One year has passed since the entry into force of the Paris Agreement on climate change, adopted by the 196 Parties to the UN Framework Convention on Climate Change (UNFCCC) in December 2015. The agreement allows countries to make individual pledges of action to reverse climate change, called Nationally Determined Contributions.

The Paris Agreement aims to limit the rise of the global temperature to less than 2 degrees Celsius and, if possible, below 1.5 degrees Celsius over pre-industrial levels.

These goals appear increasingly difficult to achieve. Last week, the World Meteorological Organization announced that atmospheric levels of the greenhouse gas carbon dioxide, CO2, had surged at “record-breaking speed” to new highs in 2016.

A new report from the UN Environment agency finds that even full implementation of current unconditional and conditional Nationally Determined Contributions makes a temperature increase of at least 3 degrees C by 2100 very likely.

The 8th edition of UN Environment’s Emissions Gap report, released ahead of the UN Climate Change Conference in Bonn, finds that national pledges only bring a third of the reduction in emissions required by 2030 to meet climate targets, with private sector and sub-national action not increasing at a rate that would help close this worrying gap.

This means that governments must deliver much stronger pledges when they are revised in 2020.

The organizers of COP23 have made sustainability the watchword of this year’s annual conference. In this context, unless stated differently, organizers say, the term sustainability refers to the environmental dimension of sustainable development as defined in 1987 by “Our Common Future,” the Brundtland Report, from the UN World Commission on Environment and Development.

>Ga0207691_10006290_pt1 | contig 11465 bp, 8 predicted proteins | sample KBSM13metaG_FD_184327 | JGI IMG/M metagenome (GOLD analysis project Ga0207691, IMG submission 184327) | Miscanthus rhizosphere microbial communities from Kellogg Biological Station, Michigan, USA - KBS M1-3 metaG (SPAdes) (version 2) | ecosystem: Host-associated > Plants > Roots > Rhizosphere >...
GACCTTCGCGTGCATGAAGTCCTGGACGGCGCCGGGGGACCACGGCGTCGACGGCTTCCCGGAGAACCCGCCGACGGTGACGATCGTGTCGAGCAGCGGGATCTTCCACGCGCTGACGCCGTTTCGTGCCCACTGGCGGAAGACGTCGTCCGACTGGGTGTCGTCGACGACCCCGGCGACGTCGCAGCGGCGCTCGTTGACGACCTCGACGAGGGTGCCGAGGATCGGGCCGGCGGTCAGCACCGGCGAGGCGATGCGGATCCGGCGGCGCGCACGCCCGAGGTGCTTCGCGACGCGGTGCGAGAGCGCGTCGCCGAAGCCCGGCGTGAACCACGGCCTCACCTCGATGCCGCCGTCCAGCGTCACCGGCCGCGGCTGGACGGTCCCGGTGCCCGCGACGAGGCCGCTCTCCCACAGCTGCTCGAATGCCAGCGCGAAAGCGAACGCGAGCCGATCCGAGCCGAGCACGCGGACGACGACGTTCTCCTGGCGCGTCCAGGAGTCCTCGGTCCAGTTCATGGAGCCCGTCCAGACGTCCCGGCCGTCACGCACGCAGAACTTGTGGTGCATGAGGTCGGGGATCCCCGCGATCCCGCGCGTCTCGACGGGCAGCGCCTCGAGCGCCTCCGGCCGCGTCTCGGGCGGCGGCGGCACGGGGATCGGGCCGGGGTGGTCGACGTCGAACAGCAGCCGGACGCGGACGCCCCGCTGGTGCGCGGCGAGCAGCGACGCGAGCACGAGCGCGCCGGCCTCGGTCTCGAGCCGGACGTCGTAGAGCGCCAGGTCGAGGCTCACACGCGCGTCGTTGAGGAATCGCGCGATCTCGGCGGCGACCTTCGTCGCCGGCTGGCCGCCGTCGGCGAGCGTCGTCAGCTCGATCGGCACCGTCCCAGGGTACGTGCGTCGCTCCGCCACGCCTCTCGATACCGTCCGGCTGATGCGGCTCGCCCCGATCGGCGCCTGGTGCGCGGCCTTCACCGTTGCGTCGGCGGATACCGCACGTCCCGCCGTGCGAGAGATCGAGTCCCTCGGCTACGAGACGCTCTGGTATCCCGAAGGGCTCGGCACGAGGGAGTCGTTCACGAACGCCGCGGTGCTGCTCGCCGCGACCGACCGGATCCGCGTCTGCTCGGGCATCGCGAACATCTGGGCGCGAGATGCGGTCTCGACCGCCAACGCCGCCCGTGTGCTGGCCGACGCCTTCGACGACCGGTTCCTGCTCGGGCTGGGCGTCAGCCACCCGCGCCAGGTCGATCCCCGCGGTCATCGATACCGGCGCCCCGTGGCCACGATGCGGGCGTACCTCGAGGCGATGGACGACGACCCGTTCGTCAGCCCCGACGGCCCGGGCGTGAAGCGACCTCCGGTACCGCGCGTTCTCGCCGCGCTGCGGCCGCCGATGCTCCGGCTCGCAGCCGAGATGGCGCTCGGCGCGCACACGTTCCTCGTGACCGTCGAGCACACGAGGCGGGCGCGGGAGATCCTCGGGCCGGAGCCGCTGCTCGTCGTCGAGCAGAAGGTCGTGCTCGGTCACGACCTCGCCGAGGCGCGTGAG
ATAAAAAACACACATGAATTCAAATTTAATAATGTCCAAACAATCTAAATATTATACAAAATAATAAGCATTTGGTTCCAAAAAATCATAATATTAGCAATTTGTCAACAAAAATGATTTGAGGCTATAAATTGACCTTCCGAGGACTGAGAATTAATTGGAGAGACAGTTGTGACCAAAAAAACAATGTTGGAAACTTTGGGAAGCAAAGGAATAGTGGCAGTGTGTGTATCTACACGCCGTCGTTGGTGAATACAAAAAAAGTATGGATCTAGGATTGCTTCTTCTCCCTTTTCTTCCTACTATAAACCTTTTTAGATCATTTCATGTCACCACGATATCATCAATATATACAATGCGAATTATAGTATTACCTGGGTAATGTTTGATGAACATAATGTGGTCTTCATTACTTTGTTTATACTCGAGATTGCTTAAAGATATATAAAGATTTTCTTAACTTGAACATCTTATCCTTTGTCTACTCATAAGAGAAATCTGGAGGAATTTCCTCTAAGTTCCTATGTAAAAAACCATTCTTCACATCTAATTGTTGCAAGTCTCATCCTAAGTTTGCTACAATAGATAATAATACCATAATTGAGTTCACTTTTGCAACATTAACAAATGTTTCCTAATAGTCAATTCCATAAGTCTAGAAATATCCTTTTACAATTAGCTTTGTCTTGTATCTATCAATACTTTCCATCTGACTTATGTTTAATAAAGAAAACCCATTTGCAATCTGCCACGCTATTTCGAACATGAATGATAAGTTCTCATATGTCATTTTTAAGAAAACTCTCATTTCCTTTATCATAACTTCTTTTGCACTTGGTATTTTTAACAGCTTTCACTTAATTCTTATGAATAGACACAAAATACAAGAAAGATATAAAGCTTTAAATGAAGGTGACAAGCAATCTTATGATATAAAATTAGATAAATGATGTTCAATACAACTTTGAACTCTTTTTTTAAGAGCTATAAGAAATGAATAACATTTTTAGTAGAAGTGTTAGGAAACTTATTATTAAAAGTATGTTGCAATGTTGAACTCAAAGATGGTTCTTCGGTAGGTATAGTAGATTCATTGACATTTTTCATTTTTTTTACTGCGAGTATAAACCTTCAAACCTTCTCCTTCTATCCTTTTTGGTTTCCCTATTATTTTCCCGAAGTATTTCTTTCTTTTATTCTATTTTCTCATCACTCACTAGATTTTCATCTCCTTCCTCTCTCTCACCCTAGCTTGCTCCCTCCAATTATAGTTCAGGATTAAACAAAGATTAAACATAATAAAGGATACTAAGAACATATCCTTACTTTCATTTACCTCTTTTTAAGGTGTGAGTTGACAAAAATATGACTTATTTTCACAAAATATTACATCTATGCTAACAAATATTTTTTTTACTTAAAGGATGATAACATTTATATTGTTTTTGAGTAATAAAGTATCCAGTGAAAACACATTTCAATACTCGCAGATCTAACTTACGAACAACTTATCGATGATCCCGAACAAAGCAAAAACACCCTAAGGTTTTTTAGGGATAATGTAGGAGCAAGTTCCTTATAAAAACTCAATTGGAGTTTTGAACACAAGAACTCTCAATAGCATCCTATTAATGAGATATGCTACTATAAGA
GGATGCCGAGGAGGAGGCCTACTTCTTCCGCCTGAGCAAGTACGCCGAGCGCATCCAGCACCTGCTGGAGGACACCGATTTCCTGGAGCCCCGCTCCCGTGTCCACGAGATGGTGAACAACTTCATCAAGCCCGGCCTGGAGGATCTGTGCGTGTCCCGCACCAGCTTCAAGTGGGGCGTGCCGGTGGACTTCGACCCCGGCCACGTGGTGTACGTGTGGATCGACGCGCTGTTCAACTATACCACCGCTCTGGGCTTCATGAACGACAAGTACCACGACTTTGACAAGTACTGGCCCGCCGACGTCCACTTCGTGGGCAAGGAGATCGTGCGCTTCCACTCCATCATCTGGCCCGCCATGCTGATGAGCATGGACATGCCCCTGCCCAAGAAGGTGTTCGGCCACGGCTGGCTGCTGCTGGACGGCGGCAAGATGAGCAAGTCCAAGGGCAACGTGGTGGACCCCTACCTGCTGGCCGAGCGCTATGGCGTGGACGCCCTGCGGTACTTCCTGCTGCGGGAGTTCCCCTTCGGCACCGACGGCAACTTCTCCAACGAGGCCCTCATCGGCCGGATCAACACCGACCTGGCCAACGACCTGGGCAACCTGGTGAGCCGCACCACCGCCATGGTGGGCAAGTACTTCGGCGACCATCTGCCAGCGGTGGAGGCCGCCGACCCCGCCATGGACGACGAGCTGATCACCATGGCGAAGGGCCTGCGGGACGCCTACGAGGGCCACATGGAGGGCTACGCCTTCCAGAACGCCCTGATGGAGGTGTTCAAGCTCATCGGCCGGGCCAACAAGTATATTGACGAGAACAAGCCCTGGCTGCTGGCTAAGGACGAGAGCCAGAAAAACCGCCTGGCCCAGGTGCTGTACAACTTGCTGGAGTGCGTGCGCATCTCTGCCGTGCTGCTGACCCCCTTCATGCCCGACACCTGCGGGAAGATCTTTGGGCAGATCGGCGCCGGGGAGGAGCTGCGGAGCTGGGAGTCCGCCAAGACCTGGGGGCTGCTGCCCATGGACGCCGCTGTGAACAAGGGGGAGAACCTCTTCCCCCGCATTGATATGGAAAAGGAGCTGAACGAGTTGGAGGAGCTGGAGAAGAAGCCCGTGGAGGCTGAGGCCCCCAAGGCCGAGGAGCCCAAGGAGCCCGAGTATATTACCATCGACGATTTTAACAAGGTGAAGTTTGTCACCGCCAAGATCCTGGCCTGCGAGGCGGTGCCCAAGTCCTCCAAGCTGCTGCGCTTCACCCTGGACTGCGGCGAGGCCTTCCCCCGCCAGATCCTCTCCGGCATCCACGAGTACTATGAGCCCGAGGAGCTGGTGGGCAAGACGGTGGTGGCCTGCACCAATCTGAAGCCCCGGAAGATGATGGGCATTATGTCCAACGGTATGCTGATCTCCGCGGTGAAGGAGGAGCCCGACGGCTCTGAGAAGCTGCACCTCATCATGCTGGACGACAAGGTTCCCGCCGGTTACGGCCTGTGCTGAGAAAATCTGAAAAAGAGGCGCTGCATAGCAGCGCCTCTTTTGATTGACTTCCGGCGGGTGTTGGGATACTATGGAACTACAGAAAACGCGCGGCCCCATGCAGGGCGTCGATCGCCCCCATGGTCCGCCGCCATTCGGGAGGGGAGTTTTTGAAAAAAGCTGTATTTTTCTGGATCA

The Brundtland Commission defined sustainable development as “development which meets the needs of current generations without compromising the ability of future generations to meet their own needs.”

To that end, COP23 organizers are managing transport, waste management, catering, energy and offsetting, providing clean transportation and clean electricity to the greatest extent possible.

The COP23 Sustainability Taskforce estimates that most emissions caused by COP 23 are the result of transport, with delegates’ international travel responsible for the largest share.

Emissions from local travel will be reduced by renewable energy-powered electric vehicle shuttles that will transfer delegates between the two conference zones, Bula and Bonn.

The conference venue itself will be managed sustainably, including its use of resources such as energy, waste and water.

“The most important aspect is that local public transportation is free of charge for all registered participants from Parties, observer organizations and media,” says Dennis Winkler, who heads the COP 23 Sustainability Taskforce and is responsible for the sustainability of UN climate change conferences.